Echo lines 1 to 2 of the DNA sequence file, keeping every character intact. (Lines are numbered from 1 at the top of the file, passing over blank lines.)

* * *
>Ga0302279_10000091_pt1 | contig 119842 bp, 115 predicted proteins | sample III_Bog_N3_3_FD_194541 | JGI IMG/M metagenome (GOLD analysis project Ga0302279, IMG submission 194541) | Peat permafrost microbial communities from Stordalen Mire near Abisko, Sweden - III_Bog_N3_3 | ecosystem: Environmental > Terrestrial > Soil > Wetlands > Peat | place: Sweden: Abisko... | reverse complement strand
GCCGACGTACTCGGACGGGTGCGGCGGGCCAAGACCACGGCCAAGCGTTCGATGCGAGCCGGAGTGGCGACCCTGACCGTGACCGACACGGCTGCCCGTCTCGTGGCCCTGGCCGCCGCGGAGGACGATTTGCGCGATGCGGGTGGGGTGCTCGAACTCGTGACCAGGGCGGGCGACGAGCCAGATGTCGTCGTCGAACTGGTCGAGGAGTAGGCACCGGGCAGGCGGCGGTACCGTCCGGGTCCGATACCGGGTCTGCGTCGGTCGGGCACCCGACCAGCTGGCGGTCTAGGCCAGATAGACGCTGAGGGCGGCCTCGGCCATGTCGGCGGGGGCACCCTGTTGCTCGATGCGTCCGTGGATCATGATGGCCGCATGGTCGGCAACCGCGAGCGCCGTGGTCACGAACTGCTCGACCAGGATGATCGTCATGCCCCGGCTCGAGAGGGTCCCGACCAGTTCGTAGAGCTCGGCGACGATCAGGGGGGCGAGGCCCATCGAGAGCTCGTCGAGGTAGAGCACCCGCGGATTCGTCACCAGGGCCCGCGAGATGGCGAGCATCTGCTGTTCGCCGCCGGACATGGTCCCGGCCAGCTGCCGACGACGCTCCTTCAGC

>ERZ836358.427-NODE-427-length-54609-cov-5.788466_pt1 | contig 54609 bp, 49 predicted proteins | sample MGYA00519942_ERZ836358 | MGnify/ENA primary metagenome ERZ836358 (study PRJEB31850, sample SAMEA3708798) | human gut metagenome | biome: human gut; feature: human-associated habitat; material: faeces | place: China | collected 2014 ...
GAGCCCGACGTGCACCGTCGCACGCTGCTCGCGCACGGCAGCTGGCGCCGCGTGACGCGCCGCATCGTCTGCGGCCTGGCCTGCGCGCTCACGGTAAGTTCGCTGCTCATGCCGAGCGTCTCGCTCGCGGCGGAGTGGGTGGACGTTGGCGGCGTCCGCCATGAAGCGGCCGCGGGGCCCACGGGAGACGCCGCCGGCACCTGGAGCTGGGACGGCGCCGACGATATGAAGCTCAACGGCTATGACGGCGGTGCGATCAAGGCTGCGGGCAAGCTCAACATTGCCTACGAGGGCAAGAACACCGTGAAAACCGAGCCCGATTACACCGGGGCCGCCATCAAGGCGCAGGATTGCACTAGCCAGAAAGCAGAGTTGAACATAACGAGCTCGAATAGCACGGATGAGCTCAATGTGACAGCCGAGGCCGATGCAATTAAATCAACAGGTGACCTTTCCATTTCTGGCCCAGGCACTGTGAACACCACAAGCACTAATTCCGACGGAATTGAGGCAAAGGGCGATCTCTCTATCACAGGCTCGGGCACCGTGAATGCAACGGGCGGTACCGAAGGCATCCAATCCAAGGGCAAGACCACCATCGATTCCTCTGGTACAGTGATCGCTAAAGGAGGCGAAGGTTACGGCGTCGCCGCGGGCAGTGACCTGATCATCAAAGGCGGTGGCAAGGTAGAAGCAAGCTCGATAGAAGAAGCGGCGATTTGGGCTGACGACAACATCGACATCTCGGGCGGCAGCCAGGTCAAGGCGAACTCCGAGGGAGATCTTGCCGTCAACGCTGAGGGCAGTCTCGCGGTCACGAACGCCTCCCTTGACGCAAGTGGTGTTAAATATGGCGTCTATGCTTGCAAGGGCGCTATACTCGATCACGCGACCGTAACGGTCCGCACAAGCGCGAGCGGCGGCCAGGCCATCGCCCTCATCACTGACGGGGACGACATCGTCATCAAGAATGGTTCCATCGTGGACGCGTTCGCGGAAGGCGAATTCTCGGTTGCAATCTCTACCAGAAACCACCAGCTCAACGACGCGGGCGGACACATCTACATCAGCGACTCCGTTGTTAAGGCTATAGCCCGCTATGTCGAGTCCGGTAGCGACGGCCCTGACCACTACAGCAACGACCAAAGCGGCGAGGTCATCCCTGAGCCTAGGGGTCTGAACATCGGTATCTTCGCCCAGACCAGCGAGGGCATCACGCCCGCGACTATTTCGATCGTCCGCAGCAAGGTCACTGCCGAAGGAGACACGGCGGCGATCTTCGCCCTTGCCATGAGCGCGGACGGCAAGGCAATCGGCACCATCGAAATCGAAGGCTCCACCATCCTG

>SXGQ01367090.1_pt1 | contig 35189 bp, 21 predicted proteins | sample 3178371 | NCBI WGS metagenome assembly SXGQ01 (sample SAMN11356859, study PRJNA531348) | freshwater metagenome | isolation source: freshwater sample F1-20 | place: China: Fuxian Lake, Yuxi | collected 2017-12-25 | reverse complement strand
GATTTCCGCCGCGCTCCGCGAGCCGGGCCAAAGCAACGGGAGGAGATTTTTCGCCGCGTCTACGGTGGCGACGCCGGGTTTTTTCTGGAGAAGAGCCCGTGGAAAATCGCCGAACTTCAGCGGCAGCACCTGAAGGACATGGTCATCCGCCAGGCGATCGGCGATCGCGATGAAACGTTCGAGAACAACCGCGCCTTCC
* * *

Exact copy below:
>Ga0302279_10000091_pt1 | contig 119842 bp, 115 predicted proteins | sample III_Bog_N3_3_FD_194541 | JGI IMG/M metagenome (GOLD analysis project Ga0302279, IMG submission 194541) | Peat permafrost microbial communities from Stordalen Mire near Abisko, Sweden - III_Bog_N3_3 | ecosystem: Environmental > Terrestrial > Soil > Wetlands > Peat | place: Sweden: Abisko... | reverse complement strand
GCCGACGTACTCGGACGGGTGCGGCGGGCCAAGACCACGGCCAAGCGTTCGATGCGAGCCGGAGTGGCGACCCTGACCGTGACCGACACGGCTGCCCGTCTCGTGGCCCTGGCCGCCGCGGAGGACGATTTGCGCGATGCGGGTGGGGTGCTCGAACTCGTGACCAGGGCGGGCGACGAGCCAGATGTCGTCGTCGAACTGGTCGAGGAGTAGGCACCGGGCAGGCGGCGGTACCGTCCGGGTCCGATACCGGGTCTGCGTCGGTCGGGCACCCGACCAGCTGGCGGTCTAGGCCAGATAGACGCTGAGGGCGGCCTCGGCCATGTCGGCGGGGGCACCCTGTTGCTCGATGCGTCCGTGGATCATGATGGCCGCATGGTCGGCAACCGCGAGCGCCGTGGTCACGAACTGCTCGACCAGGATGATCGTCATGCCCCGGCTCGAGAGGGTCCCGACCAGTTCGTAGAGCTCGGCGACGATCAGGGGGGCGAGGCCCATCGAGAGCTCGTCGAGGTAGAGCACCCGCGGATTCGTCACCAGGGCCCGCGAGATGGCGAGCATCTGCTGTTCGCCGCCGGACATGGTCCCGGCCAGCTGCCGACGACGCTCCTTCAGC